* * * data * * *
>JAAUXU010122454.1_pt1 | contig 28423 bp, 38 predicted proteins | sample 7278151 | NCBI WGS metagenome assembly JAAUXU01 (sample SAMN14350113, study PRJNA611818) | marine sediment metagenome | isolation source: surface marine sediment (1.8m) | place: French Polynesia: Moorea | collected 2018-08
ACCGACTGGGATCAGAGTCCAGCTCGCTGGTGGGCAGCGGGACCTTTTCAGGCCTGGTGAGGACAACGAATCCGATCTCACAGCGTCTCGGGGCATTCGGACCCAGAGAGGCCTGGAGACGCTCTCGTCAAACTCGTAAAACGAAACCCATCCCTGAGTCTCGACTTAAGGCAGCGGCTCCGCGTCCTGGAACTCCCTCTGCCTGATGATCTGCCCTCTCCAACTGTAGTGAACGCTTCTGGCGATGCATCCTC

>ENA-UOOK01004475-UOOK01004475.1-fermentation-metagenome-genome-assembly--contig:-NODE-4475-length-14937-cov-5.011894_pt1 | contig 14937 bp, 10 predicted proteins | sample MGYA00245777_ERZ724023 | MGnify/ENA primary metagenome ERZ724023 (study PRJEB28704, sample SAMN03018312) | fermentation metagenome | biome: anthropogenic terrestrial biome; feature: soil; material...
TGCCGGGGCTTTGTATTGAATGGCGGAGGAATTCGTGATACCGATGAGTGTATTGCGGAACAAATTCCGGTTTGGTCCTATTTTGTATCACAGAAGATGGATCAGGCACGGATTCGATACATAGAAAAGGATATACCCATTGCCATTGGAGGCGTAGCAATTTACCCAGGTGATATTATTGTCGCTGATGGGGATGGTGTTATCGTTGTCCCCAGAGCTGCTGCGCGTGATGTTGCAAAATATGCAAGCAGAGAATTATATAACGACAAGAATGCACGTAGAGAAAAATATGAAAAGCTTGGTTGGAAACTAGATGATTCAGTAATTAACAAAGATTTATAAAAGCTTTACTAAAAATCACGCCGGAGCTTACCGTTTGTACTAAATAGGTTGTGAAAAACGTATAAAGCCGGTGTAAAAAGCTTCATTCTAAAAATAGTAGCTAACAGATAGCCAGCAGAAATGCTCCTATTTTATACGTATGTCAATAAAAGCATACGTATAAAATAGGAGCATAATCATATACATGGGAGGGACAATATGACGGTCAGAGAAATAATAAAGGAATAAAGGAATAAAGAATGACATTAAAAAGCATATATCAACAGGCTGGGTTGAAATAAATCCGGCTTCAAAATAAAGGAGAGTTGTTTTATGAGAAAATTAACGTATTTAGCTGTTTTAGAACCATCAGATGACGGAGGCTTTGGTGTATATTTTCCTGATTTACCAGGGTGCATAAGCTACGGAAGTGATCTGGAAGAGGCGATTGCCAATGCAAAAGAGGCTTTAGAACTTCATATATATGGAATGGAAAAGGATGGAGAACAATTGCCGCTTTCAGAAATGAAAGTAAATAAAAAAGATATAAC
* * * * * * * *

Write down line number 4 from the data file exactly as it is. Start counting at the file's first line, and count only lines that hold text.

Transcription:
TGCCGGGGCTTTGTATTGAATGGCGGAGGAATTCGTGATACCGATGAGTGTATTGCGGAACAAATTCCGGTTTGGTCCTATTTTGTATCACAGAAGATGGATCAGGCACGGATTCGATACATAGAAAAGGATATACCCATTGCCATTGGAGGCGTAGCAATTTACCCAGGTGATATTATTGTCGCTGATGGGGATGGTGTTATCGTTGTCCCCAGAGCTGCTGCGCGTGATGTTGCAAAATATGCAAGCAGAGAATTATATAACGACAAGAATGCACGTAGAGAAAAATATGAAAAGCTTGGTTGGAAACTAGATGATTCAGTAATTAACAAAGATTTATAAAAGCTTTACTAAAAATCACGCCGGAGCTTACCGTTTGTACTAAATAGGTTGTGAAAAACGTATAAAGCCGGTGTAAAAAGCTTCATTCTAAAAATAGTAGCTAACAGATAGCCAGCAGAAATGCTCCTATTTTATACGTATGTCAATAAAAGCATACGTATAAAATAGGAGCATAATCATATACATGGGAGGGACAATATGACGGTCAGAGAAATAATAAAGGAATAAAGGAATAAAGAATGACATTAAAAAGCATATATCAACAGGCTGGGTTGAAATAAATCCGGCTTCAAAATAAAGGAGAGTTGTTTTATGAGAAAATTAACGTATTTAGCTGTTTTAGAACCATCAGATGACGGAGGCTTTGGTGTATATTTTCCTGATTTACCAGGGTGCATAAGCTACGGAAGTGATCTGGAAGAGGCGATTGCCAATGCAAAAGAGGCTTTAGAACTTCATATATATGGAATGGAAAAGGATGGAGAACAATTGCCGCTTTCAGAAATGAAAGTAAATAAAAAAGATATAAC